If you’ve ever wandered the halls of a hotel searching for an ice dispenser or snack machine, the most convenient employee to track down is a maid or housekeeper. They swarm the halls with carts of bedding and cleaning supplies, and can usually be spotted in professional-looking maid or housekeeping uniforms, complete with skirts and white tennis shoes.
However, on occasion, a hotel or motel’s employee policy doesn’t require their cleaning staff to dress in a uniform. Instead, they show up to work in street clothes, or whatever they happen to roll out of bed wearing that morning. This lack of business-like apparel not only sends an arbitrary message to the guests, but it also makes it difficult for them to track down an employee when information or accommodations are needed.
Doesn’t sound too professional, does it?
While a hotel d?cor may be fancy and well put together, if the employees appear unkempt or sloppy, the reputation of the establishment can easily go out the window. But an establishment that requires their staff to wear maid and housekeeping uniforms will project a clean and professional environment.
This is easiest accomplished if the management has pre-selected set of uniforms in tact for housekeeping employees, making sure that they are all identical, so that they can easily be distinguished by guests. It should also be mandatory that uniforms are laundered every night and kept ironed and wrinkle-free. Providing a few maid and housekeeping uniforms employees could lighten their load of constant upkeep.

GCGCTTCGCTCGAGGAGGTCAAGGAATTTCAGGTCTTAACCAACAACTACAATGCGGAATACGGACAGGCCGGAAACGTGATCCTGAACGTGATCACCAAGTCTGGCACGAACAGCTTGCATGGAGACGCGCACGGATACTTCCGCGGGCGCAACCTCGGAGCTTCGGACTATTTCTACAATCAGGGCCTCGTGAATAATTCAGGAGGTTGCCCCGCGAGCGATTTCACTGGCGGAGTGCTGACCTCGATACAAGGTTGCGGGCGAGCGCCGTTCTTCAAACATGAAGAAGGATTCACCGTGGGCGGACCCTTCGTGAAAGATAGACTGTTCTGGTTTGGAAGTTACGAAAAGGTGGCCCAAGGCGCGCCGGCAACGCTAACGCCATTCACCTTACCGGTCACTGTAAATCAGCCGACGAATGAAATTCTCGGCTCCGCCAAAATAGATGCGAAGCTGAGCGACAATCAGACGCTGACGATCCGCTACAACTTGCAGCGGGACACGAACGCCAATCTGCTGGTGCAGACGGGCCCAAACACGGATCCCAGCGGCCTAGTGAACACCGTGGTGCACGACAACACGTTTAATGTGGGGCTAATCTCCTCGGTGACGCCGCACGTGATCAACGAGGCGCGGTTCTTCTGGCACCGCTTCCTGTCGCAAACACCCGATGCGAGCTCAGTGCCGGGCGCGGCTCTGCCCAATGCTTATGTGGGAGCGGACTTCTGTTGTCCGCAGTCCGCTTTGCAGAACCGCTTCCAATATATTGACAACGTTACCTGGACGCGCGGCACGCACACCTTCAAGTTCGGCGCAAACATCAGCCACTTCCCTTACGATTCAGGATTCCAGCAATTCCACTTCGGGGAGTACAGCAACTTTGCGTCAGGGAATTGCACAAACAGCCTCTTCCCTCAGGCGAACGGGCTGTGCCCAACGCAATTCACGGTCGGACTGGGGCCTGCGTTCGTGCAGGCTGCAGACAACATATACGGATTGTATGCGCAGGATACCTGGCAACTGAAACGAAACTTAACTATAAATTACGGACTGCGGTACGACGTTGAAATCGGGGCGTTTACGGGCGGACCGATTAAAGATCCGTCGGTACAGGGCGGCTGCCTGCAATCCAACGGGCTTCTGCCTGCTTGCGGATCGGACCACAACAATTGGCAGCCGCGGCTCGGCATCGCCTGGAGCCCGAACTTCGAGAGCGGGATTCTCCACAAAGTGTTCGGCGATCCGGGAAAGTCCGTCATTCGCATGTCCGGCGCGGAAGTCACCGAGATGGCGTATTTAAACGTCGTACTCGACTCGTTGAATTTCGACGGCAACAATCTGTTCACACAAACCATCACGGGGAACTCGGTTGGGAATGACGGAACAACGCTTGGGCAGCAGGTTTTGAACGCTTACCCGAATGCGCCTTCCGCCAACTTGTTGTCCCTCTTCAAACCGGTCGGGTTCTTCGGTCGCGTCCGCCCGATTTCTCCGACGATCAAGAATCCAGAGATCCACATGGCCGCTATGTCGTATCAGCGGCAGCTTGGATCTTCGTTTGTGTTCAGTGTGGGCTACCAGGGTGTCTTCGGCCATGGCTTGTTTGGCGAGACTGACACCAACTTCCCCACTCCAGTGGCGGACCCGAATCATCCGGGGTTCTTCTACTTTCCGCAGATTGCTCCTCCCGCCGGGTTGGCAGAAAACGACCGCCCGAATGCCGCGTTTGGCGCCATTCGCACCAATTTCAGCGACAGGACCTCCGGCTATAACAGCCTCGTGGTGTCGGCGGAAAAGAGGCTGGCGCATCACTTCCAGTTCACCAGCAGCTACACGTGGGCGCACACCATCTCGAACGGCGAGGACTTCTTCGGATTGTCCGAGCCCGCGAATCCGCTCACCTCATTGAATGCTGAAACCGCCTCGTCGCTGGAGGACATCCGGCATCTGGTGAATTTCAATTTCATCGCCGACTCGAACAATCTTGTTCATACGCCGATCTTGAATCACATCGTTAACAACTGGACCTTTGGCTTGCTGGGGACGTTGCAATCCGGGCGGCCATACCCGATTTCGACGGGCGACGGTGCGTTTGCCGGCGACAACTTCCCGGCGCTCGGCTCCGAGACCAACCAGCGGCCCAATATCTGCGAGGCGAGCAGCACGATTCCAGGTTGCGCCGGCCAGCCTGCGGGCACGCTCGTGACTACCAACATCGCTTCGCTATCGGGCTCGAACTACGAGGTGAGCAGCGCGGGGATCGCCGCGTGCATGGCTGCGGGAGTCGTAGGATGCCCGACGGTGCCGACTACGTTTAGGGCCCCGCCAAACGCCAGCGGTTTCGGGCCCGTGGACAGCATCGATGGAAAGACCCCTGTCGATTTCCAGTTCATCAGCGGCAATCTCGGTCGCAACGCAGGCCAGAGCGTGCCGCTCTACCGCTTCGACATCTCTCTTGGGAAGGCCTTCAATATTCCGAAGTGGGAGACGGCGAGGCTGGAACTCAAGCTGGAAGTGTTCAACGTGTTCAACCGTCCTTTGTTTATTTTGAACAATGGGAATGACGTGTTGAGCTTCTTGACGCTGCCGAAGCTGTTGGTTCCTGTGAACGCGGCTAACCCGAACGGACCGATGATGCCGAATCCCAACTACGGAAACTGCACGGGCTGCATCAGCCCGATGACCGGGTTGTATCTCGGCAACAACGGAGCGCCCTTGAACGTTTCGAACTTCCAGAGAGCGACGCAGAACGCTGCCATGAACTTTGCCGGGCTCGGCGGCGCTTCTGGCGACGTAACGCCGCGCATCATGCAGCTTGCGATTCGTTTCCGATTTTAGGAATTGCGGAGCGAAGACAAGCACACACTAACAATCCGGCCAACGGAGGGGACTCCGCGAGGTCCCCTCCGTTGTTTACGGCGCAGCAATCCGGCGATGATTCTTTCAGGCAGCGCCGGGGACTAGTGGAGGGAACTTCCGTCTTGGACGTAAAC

Any accessories for the uniforms, such as aprons, belts, pins or scarves should be mandatory and worn in a systematic way. Although these extra items may be uncomfortable and cause complaints, if one employee is given leeway, others could follow with petty objections and disharmony.
Along with fixed accessories, socks and shoes should also be unitary. Whether the standards are white socks with white tennis shoes, or black, rubber-soled, non-slick shoes worn with panty hose or knee-highs, all of the employees should be in unison for that crisp team look.
Although some hotels provide career apparel for their housekeeping employees, others who require more basic clothing (like black pants or white shirts) summon prospective workers to purchase their own gear. This may be easier on the budget of the employer, but may create hardship for the low-income person attempting to make a living by starting a new job. In cases like these, perhaps inexpensive clothing articles could be purchased by the employer, deducting small amounts from the employee’s paychecks to reimburse for the uniform. It is important to keep in mind that although the employee may wish to make a good impression and look professional, he or she may not have the financial means to go out and purchase necessary items. Hotel and motel employees have a tough job. Sporting professional maid and housekeeping uniforms could not only benefit the demeanor of the hotel or motel, but also provide the employee with a lift of self-esteem or sense of belonging by looking fresh and orderly during their shifts.